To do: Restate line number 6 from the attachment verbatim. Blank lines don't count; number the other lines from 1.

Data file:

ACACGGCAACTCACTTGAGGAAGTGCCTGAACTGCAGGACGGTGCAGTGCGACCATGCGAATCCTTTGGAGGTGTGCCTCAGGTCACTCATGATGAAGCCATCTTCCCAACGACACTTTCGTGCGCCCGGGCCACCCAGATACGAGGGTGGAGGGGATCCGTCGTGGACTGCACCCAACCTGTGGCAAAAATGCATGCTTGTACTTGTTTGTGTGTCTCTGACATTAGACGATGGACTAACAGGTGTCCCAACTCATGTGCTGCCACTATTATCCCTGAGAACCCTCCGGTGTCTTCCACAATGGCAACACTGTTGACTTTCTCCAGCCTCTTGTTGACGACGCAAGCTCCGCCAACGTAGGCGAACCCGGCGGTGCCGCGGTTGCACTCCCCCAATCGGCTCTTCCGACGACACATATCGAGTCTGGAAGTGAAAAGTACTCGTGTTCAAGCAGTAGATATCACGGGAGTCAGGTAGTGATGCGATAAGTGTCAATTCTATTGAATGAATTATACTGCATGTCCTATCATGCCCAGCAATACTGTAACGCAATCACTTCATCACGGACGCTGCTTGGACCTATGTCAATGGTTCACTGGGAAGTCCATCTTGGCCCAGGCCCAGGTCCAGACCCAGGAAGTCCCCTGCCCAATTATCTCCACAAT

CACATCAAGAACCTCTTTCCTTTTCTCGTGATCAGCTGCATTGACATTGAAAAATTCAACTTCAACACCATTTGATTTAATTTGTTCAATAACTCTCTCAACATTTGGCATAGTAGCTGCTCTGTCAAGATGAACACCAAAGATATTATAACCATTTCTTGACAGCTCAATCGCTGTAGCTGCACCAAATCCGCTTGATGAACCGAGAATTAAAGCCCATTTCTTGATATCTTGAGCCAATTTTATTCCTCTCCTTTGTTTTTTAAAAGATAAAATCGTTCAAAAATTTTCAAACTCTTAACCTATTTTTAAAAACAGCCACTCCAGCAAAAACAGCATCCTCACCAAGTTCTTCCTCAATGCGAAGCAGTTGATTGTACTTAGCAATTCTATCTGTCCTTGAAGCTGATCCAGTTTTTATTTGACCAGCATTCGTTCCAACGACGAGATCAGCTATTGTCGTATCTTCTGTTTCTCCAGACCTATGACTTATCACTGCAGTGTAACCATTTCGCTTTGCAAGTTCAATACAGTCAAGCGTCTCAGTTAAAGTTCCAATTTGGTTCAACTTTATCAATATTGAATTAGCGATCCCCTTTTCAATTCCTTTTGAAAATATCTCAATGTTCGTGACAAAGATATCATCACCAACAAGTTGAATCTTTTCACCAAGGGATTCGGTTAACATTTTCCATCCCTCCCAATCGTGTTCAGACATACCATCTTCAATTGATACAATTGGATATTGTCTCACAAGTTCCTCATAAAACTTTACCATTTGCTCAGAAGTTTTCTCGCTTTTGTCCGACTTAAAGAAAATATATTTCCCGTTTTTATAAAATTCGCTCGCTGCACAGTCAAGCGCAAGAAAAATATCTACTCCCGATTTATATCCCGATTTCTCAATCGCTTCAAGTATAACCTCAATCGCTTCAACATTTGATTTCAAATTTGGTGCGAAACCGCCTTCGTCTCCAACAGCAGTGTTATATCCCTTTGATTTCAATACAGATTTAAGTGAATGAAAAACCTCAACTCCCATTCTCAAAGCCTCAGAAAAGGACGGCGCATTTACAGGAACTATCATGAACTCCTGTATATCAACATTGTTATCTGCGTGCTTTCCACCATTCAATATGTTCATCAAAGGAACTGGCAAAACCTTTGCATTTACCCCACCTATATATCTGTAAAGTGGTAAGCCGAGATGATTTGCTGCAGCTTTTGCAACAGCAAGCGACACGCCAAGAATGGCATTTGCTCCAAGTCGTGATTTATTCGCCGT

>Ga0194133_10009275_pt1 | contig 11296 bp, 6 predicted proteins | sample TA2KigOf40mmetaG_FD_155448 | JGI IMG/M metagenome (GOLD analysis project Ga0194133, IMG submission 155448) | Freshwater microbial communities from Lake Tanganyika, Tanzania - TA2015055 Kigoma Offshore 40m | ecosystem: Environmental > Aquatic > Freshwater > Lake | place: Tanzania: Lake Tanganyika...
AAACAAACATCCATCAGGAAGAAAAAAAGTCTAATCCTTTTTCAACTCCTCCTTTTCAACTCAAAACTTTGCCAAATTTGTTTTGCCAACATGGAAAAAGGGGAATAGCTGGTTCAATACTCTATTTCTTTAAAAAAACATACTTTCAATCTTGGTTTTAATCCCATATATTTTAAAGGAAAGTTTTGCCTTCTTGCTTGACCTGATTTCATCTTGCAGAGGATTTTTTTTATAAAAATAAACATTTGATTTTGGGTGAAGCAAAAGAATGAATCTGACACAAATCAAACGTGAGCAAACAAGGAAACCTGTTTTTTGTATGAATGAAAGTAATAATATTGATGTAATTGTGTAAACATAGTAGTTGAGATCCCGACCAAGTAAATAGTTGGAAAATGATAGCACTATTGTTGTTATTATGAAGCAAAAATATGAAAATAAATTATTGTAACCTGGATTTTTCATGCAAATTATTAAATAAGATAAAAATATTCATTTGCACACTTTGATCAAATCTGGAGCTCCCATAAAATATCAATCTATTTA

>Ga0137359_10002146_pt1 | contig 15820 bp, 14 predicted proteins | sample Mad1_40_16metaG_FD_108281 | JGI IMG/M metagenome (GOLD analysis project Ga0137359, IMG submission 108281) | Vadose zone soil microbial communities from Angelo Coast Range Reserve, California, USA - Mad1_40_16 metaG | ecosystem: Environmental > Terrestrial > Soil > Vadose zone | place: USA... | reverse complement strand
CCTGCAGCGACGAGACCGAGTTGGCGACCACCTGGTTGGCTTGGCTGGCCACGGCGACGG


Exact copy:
CCTGCAGCGACGAGACCGAGTTGGCGACCACCTGGTTGGCTTGGCTGGCCACGGCGACGG